When asked why he was benched in the fourth quarter against the Chicago Bears, Damarious Randall replied, “Ask the coach.” When coach Mike McCarthy was asked the same question, the great communicator’s response was: “Performance and some things.”
So what actually happened? A review of the game film made even clearer what most fans could easily see throughout the game: Randall was playing about 10 yards off his receiver throughout the game, and then he would drift back further as his receiver would come off the line.
He played so far off Chicago’s receivers that he wasn’t even in position to make tackles after several catches. His biggest embarrassment came with just over two minutes to go in the half. Receiver Joshua Bellamy took a routine pass behind the line of scrimmage in the right flat. By the time Randall came up to make the tackle, Bellamy had a five-yard head of steam, and his stiff arm propelled Randall right into the end zone with him for Chicago’s first touchdown.
Randall’s passive play continued in the second half when Cameron Meredith turned another very short pass into a 17-yard completion. Randall was again so far off the receiver that he fanned on making the tackle.
Going into the fourth quarter, the Bears exploited things further by lining up Alshon Jeffery opposite Randall. On the first play of the quarter, Jeffery faked and went deep, drawing a holding penalty. On the next play, Jeffery broke to the middle of the field, with Randall trailing badly – a 23-yard catch. On the next nearly identical play Jeffrey, picked up by Quentin Rollins, gained 27. Shortly thereafter, and facing a 2nd and goal, Jeffery delayed a bit at the line, then ran a simple slant and, with Randall mostly watching, caught the easiest touchdown pass you’ll ever see — 27-17.
That was enough even for McCarthy and defensive coordinator Dom Capers. Quentin Rollins, relieving Randall, didn’t stop the leakage, but Jeffery and company at least earned their yards the rest of the way. Randall finished the game playing 42 out of 66 defensive snaps.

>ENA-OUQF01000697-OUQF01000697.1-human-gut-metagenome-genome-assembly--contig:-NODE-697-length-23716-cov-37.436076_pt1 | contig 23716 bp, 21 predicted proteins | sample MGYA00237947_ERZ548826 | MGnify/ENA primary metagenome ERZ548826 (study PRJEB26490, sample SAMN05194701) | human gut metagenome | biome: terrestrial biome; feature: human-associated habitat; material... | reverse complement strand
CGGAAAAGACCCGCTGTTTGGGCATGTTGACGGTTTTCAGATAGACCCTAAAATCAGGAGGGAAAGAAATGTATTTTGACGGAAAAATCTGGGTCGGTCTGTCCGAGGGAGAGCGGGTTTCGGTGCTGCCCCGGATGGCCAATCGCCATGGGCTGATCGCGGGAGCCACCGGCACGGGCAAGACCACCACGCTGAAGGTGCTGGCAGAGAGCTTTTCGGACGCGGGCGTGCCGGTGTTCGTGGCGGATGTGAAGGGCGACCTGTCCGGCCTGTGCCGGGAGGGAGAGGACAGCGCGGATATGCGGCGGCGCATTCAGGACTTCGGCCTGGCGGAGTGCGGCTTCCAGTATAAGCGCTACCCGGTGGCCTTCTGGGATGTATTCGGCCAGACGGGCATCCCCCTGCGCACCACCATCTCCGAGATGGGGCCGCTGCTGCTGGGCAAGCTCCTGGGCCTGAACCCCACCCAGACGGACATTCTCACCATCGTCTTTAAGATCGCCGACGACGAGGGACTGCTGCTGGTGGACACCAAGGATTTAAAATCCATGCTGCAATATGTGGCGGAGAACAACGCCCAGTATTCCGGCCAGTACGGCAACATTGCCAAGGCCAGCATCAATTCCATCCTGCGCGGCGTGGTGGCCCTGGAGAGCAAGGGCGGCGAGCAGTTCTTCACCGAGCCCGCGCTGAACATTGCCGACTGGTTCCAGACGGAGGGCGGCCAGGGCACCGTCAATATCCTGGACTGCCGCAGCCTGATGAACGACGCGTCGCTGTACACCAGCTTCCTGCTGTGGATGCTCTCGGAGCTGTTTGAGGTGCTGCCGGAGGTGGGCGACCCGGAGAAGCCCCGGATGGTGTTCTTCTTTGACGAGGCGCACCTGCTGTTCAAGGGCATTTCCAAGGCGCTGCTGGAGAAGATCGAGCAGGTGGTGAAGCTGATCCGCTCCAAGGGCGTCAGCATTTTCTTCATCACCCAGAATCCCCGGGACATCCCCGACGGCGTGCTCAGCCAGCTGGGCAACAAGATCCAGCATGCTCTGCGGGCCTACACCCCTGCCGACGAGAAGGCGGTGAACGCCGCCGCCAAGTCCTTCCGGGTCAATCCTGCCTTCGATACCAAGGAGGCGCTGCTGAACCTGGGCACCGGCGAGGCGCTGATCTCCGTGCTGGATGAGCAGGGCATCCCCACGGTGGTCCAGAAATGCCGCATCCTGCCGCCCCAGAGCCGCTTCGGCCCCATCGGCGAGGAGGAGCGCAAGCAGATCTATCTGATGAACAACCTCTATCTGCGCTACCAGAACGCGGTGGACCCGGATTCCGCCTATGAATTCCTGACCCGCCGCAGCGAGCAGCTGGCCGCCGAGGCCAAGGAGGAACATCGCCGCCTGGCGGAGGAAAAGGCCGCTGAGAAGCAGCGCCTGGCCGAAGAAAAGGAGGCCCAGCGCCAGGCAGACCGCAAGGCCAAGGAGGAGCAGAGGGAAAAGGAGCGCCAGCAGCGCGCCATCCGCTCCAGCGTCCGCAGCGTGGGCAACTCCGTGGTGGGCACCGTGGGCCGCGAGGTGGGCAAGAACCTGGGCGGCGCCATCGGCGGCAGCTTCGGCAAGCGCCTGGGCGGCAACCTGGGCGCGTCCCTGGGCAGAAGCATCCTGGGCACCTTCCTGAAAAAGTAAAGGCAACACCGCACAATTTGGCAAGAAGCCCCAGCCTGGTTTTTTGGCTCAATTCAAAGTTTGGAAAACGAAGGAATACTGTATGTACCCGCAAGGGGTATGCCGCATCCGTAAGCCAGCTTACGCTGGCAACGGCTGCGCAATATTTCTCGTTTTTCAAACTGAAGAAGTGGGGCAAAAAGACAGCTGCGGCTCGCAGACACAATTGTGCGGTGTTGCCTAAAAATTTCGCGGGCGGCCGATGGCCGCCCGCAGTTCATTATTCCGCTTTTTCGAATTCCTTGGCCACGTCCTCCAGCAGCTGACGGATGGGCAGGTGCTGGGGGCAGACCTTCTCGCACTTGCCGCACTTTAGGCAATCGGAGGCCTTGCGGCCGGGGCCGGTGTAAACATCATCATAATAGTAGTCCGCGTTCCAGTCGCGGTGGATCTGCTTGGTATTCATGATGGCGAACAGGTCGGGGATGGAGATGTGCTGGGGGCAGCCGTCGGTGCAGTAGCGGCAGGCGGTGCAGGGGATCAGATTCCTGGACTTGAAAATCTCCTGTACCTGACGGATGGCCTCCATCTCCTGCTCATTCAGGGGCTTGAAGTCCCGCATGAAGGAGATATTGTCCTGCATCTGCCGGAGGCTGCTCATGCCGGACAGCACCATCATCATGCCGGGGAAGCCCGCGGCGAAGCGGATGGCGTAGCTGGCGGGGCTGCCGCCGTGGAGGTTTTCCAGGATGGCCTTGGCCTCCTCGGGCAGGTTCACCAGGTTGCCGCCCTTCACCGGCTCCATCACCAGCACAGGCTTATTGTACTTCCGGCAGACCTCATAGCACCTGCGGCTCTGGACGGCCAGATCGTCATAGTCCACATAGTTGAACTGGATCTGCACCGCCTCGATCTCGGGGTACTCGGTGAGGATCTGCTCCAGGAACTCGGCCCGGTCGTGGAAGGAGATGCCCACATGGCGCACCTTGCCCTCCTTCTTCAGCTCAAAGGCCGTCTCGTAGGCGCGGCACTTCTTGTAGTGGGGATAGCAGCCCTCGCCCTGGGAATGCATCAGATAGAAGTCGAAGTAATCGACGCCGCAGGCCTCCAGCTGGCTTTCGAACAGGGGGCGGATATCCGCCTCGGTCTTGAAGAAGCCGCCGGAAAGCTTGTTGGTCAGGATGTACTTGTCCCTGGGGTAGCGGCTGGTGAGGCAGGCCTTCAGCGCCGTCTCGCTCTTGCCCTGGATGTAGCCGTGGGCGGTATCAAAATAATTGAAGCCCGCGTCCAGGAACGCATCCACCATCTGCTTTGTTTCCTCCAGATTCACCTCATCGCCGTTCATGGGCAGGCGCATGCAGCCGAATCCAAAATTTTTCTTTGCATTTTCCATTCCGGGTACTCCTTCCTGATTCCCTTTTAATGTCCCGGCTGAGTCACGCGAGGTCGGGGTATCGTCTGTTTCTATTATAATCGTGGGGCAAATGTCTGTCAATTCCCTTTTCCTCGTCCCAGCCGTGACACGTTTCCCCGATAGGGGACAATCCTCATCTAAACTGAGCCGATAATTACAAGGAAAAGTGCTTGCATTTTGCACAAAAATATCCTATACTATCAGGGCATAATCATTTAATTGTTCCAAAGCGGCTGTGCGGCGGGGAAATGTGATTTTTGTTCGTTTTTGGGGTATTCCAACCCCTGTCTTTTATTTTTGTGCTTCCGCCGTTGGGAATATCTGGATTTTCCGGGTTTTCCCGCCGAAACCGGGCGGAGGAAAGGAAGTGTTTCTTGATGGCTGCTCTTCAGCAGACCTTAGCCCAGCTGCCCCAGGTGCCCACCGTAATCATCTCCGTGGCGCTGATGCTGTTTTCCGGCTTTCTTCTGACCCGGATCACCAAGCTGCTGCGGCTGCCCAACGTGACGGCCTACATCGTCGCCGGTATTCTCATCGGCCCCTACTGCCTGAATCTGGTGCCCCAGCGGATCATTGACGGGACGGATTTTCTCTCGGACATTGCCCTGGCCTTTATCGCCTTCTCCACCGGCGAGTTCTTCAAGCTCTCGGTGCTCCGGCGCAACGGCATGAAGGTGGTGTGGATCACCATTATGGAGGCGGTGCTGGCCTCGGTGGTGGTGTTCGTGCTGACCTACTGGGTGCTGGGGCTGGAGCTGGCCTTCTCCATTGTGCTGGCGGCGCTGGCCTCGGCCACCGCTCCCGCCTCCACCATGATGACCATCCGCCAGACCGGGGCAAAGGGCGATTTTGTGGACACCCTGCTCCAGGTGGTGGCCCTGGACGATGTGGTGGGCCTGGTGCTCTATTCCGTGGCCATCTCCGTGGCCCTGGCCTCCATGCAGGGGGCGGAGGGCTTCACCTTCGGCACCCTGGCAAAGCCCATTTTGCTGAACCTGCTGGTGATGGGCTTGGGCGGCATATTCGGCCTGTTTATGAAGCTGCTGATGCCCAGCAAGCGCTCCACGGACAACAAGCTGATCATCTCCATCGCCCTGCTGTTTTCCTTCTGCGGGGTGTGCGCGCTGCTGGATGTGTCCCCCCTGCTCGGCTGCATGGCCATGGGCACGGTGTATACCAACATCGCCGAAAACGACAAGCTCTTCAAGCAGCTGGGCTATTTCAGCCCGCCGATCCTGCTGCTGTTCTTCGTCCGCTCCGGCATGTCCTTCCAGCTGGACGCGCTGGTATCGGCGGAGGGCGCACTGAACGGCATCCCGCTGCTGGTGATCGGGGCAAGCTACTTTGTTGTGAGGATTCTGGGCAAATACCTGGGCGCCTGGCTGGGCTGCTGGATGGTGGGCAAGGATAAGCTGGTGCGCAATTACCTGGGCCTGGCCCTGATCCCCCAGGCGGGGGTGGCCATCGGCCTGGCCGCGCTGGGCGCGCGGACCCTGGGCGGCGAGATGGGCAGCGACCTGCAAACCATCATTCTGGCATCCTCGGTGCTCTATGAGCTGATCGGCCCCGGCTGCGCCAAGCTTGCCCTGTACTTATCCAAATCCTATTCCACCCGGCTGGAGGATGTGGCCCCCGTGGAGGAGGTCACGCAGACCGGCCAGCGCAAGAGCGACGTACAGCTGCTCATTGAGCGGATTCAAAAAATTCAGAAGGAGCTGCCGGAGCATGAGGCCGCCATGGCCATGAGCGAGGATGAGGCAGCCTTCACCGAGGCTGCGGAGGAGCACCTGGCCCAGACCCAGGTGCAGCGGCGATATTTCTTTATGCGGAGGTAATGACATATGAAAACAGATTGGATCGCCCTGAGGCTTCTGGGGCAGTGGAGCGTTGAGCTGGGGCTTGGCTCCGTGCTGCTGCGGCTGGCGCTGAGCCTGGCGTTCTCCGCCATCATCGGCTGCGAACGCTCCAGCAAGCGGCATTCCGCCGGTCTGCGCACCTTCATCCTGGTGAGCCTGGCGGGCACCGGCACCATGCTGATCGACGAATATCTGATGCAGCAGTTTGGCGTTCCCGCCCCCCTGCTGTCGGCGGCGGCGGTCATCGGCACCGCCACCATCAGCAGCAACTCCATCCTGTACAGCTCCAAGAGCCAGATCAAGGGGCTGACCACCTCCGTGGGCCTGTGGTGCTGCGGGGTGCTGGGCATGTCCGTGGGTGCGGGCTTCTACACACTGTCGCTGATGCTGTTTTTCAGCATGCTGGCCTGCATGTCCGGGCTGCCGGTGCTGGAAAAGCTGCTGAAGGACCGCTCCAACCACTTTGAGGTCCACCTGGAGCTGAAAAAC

Chicago’s next drive began at their 33 with 11 minutes left. Jeffery again was the dominant player, but this time he earned his yards via short throws in every direction. Jordan Howard capped off the impressive nine-play, 79-yard drive with a 9-yard run up the middle — 27-24.
After a three-and-out by the reeling Packers, Chicago took possession on its 21-yard line with just under six minutes to go. With Randall on the sideline, Chicago executed a brilliant 14-play drive. Saving the day was Micah Hyde, who knocked down a 3rd and goal pass from four yards out. The ensuing Chicago field goal made it 27-27, setting up the Aaron Rodgers-Jordy Nelson heroics. Though the Green Bay defense was made to look bad in the fourth quarter, the Bears were by then playing inspired football.
It was obvious what Randall was doing wrong, but I don’t have a clue why he repeatedly played so far off the Bears’ receivers – and why it wasn’t remedied by the coaching staff for three quarters.
Randall is now ranked 119th among NFL cornerbacks by Pro Football Focus, slightly above two lower-rated players.
While he missed six games earlier due to a groin injury, Randall played without apparent distress against the Seahawks a week before and had two interceptions that he returned for 47 yards.
Assuming he gets to play on Saturday against the Vikings, can Randall get his head back on straight in time for the critical contest? If not, look for Rollins to move to the outside, as he did on Sunday. Kentrell Brice might also get some opportunities, but he doesn’t appear ready yet, especially for a game of this magnitude.